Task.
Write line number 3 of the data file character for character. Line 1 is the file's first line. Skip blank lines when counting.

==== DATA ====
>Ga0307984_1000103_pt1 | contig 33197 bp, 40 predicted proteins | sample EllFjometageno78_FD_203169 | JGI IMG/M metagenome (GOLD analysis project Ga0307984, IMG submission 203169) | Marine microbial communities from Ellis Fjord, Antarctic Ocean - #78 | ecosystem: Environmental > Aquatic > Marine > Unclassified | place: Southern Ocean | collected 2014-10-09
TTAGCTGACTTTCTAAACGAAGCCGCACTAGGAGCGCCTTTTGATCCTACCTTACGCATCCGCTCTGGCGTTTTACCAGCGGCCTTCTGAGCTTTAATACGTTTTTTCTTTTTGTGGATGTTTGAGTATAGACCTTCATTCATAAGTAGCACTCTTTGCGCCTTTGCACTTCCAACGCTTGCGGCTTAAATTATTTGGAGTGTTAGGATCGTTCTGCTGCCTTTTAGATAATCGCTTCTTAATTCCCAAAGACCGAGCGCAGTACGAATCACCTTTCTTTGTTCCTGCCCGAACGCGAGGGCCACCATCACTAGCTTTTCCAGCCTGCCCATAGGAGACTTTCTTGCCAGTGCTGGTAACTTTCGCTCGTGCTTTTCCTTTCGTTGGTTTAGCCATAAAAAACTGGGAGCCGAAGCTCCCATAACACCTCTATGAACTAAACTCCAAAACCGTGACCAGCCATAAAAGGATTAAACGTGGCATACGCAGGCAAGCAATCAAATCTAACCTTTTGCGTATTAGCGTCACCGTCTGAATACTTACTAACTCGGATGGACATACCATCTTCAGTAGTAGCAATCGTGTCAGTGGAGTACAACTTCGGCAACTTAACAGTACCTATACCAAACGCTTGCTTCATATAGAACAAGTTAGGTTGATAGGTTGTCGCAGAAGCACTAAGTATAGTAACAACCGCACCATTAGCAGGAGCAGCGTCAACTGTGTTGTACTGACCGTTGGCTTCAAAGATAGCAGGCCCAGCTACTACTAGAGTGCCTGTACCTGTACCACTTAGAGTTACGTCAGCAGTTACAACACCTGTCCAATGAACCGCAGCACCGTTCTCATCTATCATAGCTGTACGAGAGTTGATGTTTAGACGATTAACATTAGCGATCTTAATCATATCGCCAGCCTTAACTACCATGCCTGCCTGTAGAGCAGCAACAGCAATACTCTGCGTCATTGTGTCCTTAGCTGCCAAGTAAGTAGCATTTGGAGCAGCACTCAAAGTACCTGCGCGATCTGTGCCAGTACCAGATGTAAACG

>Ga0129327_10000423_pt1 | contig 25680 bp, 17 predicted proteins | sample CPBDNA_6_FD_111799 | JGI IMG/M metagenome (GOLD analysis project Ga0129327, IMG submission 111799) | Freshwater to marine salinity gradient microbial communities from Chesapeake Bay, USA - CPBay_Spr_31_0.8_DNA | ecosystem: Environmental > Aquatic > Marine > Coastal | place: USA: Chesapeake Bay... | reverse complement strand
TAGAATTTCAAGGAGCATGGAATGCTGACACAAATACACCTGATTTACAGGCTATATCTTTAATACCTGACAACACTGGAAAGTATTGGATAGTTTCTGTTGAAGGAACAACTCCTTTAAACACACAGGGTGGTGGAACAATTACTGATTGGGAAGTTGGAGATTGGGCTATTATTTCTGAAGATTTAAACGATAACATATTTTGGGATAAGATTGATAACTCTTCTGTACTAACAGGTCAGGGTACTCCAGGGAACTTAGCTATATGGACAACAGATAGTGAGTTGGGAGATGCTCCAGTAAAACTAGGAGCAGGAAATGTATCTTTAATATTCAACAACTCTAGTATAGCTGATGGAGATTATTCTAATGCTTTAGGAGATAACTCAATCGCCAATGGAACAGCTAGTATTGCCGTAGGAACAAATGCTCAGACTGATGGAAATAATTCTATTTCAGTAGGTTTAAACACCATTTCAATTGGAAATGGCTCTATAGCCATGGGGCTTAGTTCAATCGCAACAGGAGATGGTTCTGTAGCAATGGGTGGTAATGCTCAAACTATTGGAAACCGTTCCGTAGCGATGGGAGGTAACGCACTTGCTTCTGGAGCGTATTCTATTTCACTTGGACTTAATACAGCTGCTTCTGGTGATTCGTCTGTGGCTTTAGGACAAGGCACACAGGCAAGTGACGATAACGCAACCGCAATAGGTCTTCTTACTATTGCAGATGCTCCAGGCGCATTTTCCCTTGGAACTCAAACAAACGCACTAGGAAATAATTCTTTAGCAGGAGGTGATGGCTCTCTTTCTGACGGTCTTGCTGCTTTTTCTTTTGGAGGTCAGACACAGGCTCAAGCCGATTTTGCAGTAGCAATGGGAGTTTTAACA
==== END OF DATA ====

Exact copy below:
>Ga0129327_10000423_pt1 | contig 25680 bp, 17 predicted proteins | sample CPBDNA_6_FD_111799 | JGI IMG/M metagenome (GOLD analysis project Ga0129327, IMG submission 111799) | Freshwater to marine salinity gradient microbial communities from Chesapeake Bay, USA - CPBay_Spr_31_0.8_DNA | ecosystem: Environmental > Aquatic > Marine > Coastal | place: USA: Chesapeake Bay... | reverse complement strand